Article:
I remember, some years ago, a gathering of writers talking about “the local”—mostly about how it had disappeared or become irrelevant. Did I say this was the 90s, when everyone was trying to out-postmodern everyone else? In any case, the idea that “the local” was forever henceforward to be trumped by mediation—by our cell phones and streaming video, for Christ’s sake!—struck me then and strikes me now as having suffered, for some of the same reasons, the fate of platform shoes and disco balls. More to our immediate needs, I’d say, would be a theory that makes sense of the way locality is mediated by the technology of mass communication, and the way it mediates that technology. Does my digital tablet make me forget where I’m from, and in fact, make where I’m from disappear? On the contrary, when I’m driven through the Hudson valley now, everything else disappears for me but the crushing sense that I’ve re-acquired a part of myself. We could be driving the world’s biggest and fastest supercomputer, and it wouldn’t make any difference: the local trumps the gadget.
Darrell Bourque, from Church Point, Louisiana, understands the pull of the local in the most intimate ways. He’s written some of the most persuasive poems about being from this specific place. Even here, in a poem that resonates with the pressure of “character” as well as the pressure of “form,” there’s a sense of a media mythology grappled with and subdued by a specific feeling for place (Marfa, Texas, where location shooting for Giant, James Dean’s last film, took place). Digging a little deeper shows that this is no idle exercise: the relationship between place and myth was vexed from the start. Most of Giant was in fact shot on a Hollywood sound stage. Much of what was shot in Marfa was Hollywood illusion—house façades, miniature oil wells. And the difference between James Dean and “James Dean”—the constructed story, the configuration of visual and theatrical seductions—is the very crux of mediated myth. And then there’s Marfa itself. To quote Wikipedia’s entry:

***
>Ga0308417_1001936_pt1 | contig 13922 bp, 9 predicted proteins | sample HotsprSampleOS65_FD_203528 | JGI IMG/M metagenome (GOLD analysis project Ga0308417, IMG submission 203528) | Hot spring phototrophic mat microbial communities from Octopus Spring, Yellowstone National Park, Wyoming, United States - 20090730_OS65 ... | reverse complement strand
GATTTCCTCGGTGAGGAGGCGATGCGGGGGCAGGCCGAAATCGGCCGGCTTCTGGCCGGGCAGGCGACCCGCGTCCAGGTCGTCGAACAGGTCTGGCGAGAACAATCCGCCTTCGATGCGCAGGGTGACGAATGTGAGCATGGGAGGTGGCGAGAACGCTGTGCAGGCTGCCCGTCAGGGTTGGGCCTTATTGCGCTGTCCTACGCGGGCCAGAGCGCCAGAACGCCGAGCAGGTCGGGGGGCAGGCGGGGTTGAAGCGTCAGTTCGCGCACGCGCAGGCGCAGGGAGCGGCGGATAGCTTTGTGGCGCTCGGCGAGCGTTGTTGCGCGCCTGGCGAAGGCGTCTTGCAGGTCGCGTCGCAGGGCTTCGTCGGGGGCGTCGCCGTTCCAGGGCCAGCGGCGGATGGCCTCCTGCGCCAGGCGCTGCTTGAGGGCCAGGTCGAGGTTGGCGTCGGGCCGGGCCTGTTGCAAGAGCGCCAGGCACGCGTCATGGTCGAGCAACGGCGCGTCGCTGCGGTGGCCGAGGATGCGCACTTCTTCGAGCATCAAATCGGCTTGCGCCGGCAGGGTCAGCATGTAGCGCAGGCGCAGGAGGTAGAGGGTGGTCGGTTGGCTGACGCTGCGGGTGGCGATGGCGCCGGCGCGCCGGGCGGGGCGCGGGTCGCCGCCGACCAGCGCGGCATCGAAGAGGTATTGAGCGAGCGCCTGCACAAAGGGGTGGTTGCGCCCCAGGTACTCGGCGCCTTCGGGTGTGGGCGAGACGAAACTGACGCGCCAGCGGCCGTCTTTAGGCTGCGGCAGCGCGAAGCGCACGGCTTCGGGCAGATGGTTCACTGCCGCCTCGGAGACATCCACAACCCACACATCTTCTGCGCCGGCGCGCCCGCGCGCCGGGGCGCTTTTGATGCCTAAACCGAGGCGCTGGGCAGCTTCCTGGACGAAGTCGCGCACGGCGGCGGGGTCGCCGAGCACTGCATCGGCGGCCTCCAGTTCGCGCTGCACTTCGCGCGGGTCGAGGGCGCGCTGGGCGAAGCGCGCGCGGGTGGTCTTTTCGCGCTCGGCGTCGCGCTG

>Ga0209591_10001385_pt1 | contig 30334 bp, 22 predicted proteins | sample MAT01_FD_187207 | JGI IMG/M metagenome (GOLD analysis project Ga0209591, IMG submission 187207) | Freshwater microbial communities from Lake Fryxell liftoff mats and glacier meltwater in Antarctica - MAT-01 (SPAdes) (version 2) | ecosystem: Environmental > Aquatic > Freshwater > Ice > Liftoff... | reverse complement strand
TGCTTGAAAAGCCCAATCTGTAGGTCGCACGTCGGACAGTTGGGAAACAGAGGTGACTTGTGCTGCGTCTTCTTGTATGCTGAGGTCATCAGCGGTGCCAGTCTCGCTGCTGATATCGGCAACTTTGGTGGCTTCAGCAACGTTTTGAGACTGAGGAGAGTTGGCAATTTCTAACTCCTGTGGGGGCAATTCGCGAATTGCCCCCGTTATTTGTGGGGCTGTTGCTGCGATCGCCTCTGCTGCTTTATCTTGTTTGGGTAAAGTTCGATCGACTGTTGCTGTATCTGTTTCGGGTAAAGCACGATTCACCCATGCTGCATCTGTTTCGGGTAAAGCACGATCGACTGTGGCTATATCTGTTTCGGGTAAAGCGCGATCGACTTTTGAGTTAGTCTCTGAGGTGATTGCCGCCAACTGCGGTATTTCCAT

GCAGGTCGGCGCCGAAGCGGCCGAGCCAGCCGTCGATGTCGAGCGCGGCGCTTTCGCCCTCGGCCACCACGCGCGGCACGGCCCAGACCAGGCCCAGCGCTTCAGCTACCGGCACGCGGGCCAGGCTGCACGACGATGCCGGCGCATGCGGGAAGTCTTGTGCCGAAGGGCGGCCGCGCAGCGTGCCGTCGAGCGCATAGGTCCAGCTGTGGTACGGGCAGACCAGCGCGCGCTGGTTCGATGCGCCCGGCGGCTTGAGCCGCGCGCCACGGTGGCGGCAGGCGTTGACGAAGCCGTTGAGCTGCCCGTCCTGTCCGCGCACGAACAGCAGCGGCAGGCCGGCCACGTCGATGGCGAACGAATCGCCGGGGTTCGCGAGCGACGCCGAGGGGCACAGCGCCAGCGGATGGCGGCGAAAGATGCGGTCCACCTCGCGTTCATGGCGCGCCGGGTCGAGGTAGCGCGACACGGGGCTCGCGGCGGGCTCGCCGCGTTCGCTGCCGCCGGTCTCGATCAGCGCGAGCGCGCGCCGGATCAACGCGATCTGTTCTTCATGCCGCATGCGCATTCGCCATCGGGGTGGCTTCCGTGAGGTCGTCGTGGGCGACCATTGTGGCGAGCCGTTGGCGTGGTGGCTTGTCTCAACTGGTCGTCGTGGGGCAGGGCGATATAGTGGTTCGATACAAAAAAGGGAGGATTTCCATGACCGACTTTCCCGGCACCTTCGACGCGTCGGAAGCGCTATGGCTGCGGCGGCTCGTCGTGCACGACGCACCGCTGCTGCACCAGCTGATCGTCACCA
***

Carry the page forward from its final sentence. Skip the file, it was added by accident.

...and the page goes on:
The town was named "Marfa" at the suggestion of the wife of a railroad executive. Although some historians have hypothesized that the name came from a character in Fyodor Dostoevsky’s novel The Brothers Karamazov, etymologist Barry Popik found that Marfa was actually named after Marfa Strogoff, a character in the Jules Verne novel Michael Strogoff.
So oddly the backstory of Marfa and that of James Dean seem made for each other: a shady mix of Dostoevskian darkness and Vernean potboiler. That these are brought together, first, by the Hollywood mythmaking machine and then, again, by Darrell’s poem, shows how the two media like to tear at each other, and at any fabric reality might be constructed of. Indeed, the very idea of the fantasy involved in the phrase “on location” points to this deeply intermediated rupturing—a function, perhaps, of the incommensurability of the visual and the verbal. At the core of that disruption, maybe, is something like “the local,” that location we’re never quite perfectly on. (JM)
On Location in Marfa
No one knows for sure what came to rest in James Dean’s eyes
when he looked out his window from the Paisano Hotel.
He made it his business to seem to have few ties
to anything, or no ties at all. What fell to him always fell,
it seems, just to the side. That water froze
in the fountain in the patio last winter,
that the grasses here burn in the summer, he chose
to turn his collar to, chose to pull down his hat
so he could look up from under the brim to those
who entered a sight line and insisted on some contact.
All the maps inside his head, all the muffled cries
he couldn’t cry; all the ways of getting away swelled
in him and then stayed. The last straight road that lies
open and waiting for him, the one story he had to tell.
Darrell Bourque is a former poet laureate of Louisiana. His Megan's Guitar and Other Poems from Acadie (University of Louisiana Press, 2013) recently was named the best poetry book of the year by Next Generation Indie Press Awards and is a finalist in the Forward Review's Best Poetry Book of the Year. His most recent work is the Yellow Flag Press chapbook If You Abandon Me, comment je vas faire, An Amédé Ardoin Songbook (2014). He will receive the Louisiana Writer of the Year Award from the Louisiana State Library at the Louisiana Festival of the Book in November 2014.